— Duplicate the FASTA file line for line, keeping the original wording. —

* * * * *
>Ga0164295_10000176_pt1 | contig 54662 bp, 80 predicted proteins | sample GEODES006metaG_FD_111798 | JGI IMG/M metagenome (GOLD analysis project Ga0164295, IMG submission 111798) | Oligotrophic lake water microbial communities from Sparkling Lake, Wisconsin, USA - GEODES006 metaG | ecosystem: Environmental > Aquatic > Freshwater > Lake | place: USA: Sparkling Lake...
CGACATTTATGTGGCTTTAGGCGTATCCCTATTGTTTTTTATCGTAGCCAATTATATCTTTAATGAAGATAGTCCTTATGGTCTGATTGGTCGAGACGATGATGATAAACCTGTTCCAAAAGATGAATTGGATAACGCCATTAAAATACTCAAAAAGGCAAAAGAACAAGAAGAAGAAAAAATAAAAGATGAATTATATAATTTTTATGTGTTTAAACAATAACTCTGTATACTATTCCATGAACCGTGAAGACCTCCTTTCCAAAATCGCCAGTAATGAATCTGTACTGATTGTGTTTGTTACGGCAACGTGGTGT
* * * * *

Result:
>Ga0164295_10000176_pt1 | contig 54662 bp, 80 predicted proteins | sample GEODES006metaG_FD_111798 | JGI IMG/M metagenome (GOLD analysis project Ga0164295, IMG submission 111798) | Oligotrophic lake water microbial communities from Sparkling Lake, Wisconsin, USA - GEODES006 metaG | ecosystem: Environmental > Aquatic > Freshwater > Lake | place: USA: Sparkling Lake...
CGACATTTATGTGGCTTTAGGCGTATCCCTATTGTTTTTTATCGTAGCCAATTATATCTTTAATGAAGATAGTCCTTATGGTCTGATTGGTCGAGACGATGATGATAAACCTGTTCCAAAAGATGAATTGGATAACGCCATTAAAATACTCAAAAAGGCAAAAGAACAAGAAGAAGAAAAAATAAAAGATGAATTATATAATTTTTATGTGTTTAAACAATAACTCTGTATACTATTCCATGAACCGTGAAGACCTCCTTTCCAAAATCGCCAGTAATGAATCTGTACTGATTGTGTTTGTTACGGCAACGTGGTGT